I highly recommend this deeply personal true story about a football player who loses control of his body while raising his first son. 4/5 stars
I highly recommend this deeply personal true story about a football player who loses control of his body while raising his first son. 4/5 stars
Facing your fears is never easy. It doesn’t get easier with age.
My wife and I were talking about facing our fears recently with our daughter Sadie. She runs on the track team but it makes her nervous, as any track athlete well knows. We complimented her for running, which is a painful event at the speeds track runs.
Quick backstory: Sadie finished second in the state of Utah while running the mile in grade school. Nevertheless, she was so scared she’d finish last in her first high school meet, that she didn’t even register for the mile. She chose sprints instead and got blown away. That’s what happens when distance runners run sprints.
Anyways, her mother and I encouraged her to run the mile, 400, and 800 next time. She accepted the challenge (we didn’t force her), and she registered for all three events at her next meet. She was visibly nervous for the full week leading up to the big day. Continue reading…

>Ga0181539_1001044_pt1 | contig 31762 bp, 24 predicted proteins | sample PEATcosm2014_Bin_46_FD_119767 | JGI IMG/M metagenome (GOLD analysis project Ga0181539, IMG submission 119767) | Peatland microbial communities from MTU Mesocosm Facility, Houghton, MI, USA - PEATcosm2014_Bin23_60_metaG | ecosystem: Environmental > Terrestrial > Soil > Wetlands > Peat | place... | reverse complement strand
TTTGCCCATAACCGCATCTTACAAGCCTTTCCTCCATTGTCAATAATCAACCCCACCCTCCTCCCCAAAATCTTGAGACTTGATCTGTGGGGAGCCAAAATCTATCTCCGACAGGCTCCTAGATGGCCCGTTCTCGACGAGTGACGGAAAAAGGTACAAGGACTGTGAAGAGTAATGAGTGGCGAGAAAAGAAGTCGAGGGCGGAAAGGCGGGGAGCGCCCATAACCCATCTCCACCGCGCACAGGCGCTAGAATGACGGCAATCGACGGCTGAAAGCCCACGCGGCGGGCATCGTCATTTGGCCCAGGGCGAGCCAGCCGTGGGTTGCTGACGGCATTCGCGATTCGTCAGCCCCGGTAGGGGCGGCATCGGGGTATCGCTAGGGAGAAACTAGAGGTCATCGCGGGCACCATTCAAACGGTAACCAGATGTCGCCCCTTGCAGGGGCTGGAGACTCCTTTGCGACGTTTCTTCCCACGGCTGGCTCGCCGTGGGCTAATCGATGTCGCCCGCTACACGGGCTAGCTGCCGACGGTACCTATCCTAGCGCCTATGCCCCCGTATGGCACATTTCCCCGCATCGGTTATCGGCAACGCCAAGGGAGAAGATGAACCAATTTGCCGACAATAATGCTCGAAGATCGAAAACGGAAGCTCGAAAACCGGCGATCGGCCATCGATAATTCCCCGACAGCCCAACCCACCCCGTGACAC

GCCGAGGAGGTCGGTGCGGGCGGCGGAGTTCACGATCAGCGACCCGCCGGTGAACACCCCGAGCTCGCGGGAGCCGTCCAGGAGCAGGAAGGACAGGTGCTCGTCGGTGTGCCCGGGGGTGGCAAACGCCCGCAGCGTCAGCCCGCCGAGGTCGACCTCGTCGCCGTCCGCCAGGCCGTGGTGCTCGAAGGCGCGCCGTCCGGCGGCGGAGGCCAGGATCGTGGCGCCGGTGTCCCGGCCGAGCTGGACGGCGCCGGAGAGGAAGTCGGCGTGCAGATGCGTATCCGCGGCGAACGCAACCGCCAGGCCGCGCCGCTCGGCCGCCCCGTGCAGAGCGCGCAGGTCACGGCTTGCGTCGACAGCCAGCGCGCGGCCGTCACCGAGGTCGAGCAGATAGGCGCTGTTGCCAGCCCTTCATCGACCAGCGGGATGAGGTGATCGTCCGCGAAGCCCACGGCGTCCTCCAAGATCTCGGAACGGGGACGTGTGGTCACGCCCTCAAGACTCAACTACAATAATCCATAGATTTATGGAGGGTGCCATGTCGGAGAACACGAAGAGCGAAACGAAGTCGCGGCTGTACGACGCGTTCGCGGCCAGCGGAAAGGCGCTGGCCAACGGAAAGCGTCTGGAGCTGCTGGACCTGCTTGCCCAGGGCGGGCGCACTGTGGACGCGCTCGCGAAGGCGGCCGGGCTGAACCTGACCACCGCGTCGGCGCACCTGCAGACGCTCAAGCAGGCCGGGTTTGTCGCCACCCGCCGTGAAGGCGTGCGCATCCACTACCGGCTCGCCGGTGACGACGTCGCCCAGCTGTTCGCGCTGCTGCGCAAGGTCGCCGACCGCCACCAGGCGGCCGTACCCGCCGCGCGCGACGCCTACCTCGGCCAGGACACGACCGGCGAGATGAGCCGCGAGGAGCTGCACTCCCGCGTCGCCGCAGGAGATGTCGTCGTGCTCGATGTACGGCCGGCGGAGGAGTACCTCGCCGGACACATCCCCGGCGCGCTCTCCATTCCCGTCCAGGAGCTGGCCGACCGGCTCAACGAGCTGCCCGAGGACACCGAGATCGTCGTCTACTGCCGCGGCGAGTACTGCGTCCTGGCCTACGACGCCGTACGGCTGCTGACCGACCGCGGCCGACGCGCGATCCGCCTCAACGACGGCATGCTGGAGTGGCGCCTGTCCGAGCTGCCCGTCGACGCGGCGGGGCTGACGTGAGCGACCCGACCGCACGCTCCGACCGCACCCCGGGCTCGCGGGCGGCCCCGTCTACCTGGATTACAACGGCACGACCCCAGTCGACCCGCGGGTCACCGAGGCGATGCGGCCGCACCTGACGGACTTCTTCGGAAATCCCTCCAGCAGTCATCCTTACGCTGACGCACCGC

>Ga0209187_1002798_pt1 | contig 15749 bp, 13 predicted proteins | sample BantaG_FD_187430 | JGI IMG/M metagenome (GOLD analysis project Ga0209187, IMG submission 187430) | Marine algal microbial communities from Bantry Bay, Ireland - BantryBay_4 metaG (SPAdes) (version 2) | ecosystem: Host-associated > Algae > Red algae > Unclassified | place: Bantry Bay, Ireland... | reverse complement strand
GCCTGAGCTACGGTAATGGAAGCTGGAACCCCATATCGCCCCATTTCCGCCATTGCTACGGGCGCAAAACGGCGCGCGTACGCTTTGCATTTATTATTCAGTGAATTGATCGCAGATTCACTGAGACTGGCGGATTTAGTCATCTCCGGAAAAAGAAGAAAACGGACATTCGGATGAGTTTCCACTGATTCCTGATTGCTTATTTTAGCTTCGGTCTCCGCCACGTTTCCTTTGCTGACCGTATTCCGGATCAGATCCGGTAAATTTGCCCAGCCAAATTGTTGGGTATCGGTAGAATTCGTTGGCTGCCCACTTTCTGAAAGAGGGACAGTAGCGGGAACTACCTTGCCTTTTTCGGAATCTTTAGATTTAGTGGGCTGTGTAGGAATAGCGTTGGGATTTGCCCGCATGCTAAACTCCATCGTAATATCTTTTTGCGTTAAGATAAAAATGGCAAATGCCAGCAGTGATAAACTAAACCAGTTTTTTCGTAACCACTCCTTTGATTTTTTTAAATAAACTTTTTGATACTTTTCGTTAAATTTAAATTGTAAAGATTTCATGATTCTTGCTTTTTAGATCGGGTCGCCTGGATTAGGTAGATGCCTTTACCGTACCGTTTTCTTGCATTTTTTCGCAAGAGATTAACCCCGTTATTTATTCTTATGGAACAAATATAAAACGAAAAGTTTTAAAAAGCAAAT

Although unusual elsewhere in the world, the United States is very patriotic and proud when it comes to commencing athletic events with its own national anthem. Why is that?
In this excellent 12 minute report by Cheddar, it’s fascinating to see how the tradition took root, and how it might change (or not) in the coming years.
My personal opinion: I like the sporting staple and don’t think it’s overplayed, since most people only participate in it when in person or during big televised events such as the Super Bowl or Olympics.